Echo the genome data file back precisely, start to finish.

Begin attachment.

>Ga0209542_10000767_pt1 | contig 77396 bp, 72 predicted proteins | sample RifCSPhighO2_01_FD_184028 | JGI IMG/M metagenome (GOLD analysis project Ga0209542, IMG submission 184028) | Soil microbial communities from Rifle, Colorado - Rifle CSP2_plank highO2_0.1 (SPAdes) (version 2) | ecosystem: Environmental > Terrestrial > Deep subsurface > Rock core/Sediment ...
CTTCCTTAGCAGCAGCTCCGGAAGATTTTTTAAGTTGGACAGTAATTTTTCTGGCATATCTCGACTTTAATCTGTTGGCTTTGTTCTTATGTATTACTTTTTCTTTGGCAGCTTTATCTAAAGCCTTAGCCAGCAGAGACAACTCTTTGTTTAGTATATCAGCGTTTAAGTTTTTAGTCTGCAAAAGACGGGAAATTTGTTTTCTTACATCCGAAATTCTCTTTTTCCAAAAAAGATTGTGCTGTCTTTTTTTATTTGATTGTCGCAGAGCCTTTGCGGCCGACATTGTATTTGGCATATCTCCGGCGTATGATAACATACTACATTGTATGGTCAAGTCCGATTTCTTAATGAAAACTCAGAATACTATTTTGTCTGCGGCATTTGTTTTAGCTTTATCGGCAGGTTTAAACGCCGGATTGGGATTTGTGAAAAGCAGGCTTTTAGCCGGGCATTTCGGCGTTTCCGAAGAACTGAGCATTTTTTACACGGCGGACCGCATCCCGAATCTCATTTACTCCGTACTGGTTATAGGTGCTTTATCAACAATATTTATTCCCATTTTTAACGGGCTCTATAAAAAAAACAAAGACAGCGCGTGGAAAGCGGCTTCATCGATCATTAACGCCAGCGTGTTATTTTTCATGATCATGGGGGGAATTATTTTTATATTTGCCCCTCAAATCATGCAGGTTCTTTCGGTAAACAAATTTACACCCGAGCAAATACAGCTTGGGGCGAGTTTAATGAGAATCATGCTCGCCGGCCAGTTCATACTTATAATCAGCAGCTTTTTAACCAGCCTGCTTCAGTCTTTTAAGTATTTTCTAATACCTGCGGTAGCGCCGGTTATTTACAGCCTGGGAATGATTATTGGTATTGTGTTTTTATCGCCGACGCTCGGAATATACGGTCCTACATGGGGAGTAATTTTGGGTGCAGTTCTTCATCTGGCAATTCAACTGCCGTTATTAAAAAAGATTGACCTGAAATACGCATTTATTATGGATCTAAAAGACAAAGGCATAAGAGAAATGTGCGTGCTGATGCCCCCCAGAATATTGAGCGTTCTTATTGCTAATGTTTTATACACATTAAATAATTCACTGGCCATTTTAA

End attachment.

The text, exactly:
>Ga0209542_10000767_pt1 | contig 77396 bp, 72 predicted proteins | sample RifCSPhighO2_01_FD_184028 | JGI IMG/M metagenome (GOLD analysis project Ga0209542, IMG submission 184028) | Soil microbial communities from Rifle, Colorado - Rifle CSP2_plank highO2_0.1 (SPAdes) (version 2) | ecosystem: Environmental > Terrestrial > Deep subsurface > Rock core/Sediment ...
CTTCCTTAGCAGCAGCTCCGGAAGATTTTTTAAGTTGGACAGTAATTTTTCTGGCATATCTCGACTTTAATCTGTTGGCTTTGTTCTTATGTATTACTTTTTCTTTGGCAGCTTTATCTAAAGCCTTAGCCAGCAGAGACAACTCTTTGTTTAGTATATCAGCGTTTAAGTTTTTAGTCTGCAAAAGACGGGAAATTTGTTTTCTTACATCCGAAATTCTCTTTTTCCAAAAAAGATTGTGCTGTCTTTTTTTATTTGATTGTCGCAGAGCCTTTGCGGCCGACATTGTATTTGGCATATCTCCGGCGTATGATAACATACTACATTGTATGGTCAAGTCCGATTTCTTAATGAAAACTCAGAATACTATTTTGTCTGCGGCATTTGTTTTAGCTTTATCGGCAGGTTTAAACGCCGGATTGGGATTTGTGAAAAGCAGGCTTTTAGCCGGGCATTTCGGCGTTTCCGAAGAACTGAGCATTTTTTACACGGCGGACCGCATCCCGAATCTCATTTACTCCGTACTGGTTATAGGTGCTTTATCAACAATATTTATTCCCATTTTTAACGGGCTCTATAAAAAAAACAAAGACAGCGCGTGGAAAGCGGCTTCATCGATCATTAACGCCAGCGTGTTATTTTTCATGATCATGGGGGGAATTATTTTTATATTTGCCCCTCAAATCATGCAGGTTCTTTCGGTAAACAAATTTACACCCGAGCAAATACAGCTTGGGGCGAGTTTAATGAGAATCATGCTCGCCGGCCAGTTCATACTTATAATCAGCAGCTTTTTAACCAGCCTGCTTCAGTCTTTTAAGTATTTTCTAATACCTGCGGTAGCGCCGGTTATTTACAGCCTGGGAATGATTATTGGTATTGTGTTTTTATCGCCGACGCTCGGAATATACGGTCCTACATGGGGAGTAATTTTGGGTGCAGTTCTTCATCTGGCAATTCAACTGCCGTTATTAAAAAAGATTGACCTGAAATACGCATTTATTATGGATCTAAAAGACAAAGGCATAAGAGAAATGTGCGTGCTGATGCCCCCCAGAATATTGAGCGTTCTTATTGCTAATGTTTTATACACATTAAATAATTCACTGGCCATTTTAA